Sadly, the main car is no better, and may actually be worse. The sliding bathtub sides simply don't look right, any of the more complex assemblies (such as the crank starter or the exhaust pipes) have been simplified to the point of being nearly unrecognizable, the shifter, shower head and pull chain look like they came from a cheap knock-off toy, and the engine is so poorly assembled that the intake scoop is on crooked and cannot be fixed without breaking and re-gluing it. The steering wheel/gauge cluster is a single piece of soft vinyl...good from a safety standpoint, but not much better looking than the shifter or shower head. The paint is likewise abysmal, with poor color matching between the whites (making the car look constantly dirty), bad coverage with lots of bleed through, and poor alignment of colors to structures. It's really just lazy work all around.
The whole point of this series is the "transforming car" gimmick. For Goofy's car, you'll need to decide how best to stow the shower head when putting it into roadster mode (I found it looked best with the head off to the right and the pull chain tucked between the roadster and racer seats, but it's not the easiest look to accomplish). Depending on what you did here, you may need to swivel it out of the way before separating the outer shell, which otherwise pulls straight off. The car extends by pulling the front and rear axles away from each other, then the front bumper extends further by pulling it out from under the front wheels. The shower head extends and swivels 360°; officially it should be left over the seat, but since the chain hits the seat back you may want to go with another look.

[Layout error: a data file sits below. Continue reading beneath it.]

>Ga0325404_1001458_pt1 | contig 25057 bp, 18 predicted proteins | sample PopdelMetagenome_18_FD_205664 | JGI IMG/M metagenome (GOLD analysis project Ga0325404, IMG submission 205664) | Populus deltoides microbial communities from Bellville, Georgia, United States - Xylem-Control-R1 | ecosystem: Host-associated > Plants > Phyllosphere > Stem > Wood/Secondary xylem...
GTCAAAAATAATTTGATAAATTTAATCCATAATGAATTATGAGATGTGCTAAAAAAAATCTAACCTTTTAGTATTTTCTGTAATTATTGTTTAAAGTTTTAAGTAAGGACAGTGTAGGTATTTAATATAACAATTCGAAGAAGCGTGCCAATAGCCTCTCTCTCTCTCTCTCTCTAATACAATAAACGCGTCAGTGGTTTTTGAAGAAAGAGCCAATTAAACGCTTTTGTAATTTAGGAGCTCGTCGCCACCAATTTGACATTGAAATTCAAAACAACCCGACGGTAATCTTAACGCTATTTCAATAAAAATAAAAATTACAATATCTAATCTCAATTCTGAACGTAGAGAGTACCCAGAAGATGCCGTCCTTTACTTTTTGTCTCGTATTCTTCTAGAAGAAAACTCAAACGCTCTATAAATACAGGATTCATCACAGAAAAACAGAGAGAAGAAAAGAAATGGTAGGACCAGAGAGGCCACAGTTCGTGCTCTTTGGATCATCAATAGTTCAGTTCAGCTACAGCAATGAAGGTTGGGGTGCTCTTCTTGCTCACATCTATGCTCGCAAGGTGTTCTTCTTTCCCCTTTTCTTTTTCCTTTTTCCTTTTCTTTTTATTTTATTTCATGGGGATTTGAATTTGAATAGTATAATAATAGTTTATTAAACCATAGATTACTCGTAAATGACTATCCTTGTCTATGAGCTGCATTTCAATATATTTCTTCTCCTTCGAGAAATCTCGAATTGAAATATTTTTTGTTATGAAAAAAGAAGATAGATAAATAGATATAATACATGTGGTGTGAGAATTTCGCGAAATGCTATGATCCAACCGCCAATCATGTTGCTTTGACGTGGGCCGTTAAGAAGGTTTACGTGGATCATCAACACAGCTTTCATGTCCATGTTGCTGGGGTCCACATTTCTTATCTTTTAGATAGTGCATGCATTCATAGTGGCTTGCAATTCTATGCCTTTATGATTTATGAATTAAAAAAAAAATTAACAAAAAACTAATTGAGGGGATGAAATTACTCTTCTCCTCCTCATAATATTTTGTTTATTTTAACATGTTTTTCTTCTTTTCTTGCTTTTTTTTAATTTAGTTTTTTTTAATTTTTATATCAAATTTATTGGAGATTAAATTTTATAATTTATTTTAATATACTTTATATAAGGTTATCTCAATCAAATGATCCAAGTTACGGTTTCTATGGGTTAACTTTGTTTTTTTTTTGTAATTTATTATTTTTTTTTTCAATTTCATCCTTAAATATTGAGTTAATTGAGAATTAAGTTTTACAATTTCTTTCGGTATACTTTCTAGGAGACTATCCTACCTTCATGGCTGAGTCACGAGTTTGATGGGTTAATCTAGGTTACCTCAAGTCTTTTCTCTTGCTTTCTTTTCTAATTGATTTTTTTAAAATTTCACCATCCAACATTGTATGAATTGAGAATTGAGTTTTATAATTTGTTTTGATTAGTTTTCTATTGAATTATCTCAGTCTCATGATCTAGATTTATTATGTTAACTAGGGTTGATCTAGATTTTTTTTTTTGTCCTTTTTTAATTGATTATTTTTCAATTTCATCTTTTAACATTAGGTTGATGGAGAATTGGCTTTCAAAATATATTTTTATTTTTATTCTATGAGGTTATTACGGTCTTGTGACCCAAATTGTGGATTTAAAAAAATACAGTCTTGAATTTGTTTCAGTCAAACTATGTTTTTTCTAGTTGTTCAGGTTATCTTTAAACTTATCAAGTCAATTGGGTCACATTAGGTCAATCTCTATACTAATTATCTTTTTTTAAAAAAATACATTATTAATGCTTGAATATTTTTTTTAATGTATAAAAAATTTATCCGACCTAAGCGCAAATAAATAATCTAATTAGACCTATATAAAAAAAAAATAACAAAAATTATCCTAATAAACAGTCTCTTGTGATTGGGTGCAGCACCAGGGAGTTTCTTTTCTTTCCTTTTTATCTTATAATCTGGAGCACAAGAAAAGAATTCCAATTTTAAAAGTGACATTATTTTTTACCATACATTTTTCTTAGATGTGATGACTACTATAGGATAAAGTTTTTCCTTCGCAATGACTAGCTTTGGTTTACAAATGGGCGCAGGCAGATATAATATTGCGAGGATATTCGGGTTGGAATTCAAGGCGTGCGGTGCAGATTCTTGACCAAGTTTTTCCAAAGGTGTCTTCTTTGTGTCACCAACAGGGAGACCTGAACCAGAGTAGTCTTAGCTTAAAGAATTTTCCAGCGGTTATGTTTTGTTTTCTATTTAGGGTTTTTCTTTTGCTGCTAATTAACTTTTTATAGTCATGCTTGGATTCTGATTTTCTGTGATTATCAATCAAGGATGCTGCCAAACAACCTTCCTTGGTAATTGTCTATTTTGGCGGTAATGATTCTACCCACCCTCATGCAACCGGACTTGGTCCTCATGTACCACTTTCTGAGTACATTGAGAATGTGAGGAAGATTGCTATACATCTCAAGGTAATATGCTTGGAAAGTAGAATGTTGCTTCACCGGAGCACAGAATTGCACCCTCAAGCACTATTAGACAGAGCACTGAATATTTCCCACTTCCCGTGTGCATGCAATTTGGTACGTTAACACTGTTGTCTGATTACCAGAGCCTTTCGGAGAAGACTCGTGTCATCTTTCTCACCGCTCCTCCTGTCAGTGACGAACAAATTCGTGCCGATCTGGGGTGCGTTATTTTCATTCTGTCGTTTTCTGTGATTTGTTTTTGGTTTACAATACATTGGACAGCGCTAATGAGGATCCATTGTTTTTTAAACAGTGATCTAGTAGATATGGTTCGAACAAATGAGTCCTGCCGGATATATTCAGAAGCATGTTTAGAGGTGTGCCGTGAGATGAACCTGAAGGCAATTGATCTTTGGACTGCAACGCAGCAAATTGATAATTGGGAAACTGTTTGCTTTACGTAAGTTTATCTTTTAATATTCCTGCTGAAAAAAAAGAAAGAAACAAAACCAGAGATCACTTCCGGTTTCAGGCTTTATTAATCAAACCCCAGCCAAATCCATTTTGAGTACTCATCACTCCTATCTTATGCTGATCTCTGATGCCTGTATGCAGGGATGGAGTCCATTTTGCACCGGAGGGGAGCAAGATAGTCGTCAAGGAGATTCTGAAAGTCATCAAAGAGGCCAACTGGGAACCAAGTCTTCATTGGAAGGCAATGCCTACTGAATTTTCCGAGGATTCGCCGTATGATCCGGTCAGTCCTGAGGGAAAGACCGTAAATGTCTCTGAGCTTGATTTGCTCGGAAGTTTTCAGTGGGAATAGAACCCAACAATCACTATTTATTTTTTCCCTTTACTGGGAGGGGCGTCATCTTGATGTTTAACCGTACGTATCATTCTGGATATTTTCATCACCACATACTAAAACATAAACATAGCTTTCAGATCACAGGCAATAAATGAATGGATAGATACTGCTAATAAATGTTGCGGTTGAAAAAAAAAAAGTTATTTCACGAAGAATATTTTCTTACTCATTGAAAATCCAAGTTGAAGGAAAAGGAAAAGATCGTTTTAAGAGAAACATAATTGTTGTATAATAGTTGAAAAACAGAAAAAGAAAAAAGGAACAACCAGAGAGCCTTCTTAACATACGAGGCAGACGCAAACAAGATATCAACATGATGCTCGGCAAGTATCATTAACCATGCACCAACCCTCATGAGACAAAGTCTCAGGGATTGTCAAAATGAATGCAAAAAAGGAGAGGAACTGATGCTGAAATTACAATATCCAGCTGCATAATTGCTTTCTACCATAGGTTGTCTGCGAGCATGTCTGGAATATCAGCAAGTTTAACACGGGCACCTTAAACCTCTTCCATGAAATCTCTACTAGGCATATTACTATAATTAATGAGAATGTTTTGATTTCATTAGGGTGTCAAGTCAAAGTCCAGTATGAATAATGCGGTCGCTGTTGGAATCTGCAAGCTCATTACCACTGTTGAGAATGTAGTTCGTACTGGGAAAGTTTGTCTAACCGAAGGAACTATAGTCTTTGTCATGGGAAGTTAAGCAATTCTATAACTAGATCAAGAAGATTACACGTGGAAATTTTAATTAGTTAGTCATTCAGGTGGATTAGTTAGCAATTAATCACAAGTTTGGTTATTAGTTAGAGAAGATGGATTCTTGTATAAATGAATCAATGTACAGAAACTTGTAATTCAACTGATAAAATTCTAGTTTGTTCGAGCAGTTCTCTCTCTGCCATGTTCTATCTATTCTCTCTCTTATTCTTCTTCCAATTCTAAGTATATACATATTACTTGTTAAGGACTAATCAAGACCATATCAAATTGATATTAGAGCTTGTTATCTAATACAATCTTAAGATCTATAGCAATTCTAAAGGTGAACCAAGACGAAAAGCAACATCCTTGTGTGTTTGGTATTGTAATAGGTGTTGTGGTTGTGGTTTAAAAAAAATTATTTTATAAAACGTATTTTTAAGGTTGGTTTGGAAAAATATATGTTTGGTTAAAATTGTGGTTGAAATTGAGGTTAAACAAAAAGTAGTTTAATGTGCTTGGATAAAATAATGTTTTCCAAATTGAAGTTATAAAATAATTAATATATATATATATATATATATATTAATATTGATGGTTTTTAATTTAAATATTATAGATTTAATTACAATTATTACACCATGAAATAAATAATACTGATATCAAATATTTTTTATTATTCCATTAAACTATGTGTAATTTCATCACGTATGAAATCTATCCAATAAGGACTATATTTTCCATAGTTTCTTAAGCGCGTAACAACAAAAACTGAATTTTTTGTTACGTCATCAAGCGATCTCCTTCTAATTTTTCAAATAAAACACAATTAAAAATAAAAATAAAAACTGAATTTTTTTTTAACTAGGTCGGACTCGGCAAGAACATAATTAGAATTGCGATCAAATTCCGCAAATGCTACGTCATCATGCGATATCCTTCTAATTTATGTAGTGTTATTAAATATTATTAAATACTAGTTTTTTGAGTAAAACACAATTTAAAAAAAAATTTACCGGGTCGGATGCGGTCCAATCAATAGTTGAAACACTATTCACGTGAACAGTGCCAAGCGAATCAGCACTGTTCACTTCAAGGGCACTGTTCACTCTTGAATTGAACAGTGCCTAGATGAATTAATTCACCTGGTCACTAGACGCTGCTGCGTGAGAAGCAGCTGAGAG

The toy also features a pull-back motor, which works just as well in either mode.
Finally, a Goofy figure is included, dressed in a green racing suit accented with his trademark hat, gloves, and brown shoes. The big feet make it tricky to get him in the car past the steering wheel, so be careful not to break anything. As with the other figures in the series Goofy looks a bit rough (paint chips on his left eye, a really loose neck joint, etc.), but for once the character matches the car.
There's a passing resemblance to the Turbo Tubster, but all of the nifty pluming and detailing has been eliminated to keep this toy safe and sturdy. Given the target audience, and the fact that this was designed by Disney, for Disney, to be sold at Disney stores, you'd think they would have redesigned either the toy or the CG model so they could have looked more like each other. In roadster form the car is approximately 3¼" (8cm) wide and 5¾" (14.5cm) long; in racer mode it's 2¼" (6cm) x 5¾" (14.5cm).
Despite his popularity, Goofy had a pretty rocky history. Since his debut in 1932, his name changed from Dippy Dawg to George Geef to G. G. Geef to James Boyd to Goofy Goof to Goofus D. Dawg. Legend has it that Walt Disney hated the Goofy cartoons and would have eliminated them had they not been a source of make-work for his animators. In short, Goofy never got any respect...a trend that continues with this half-hearted mess of a toy.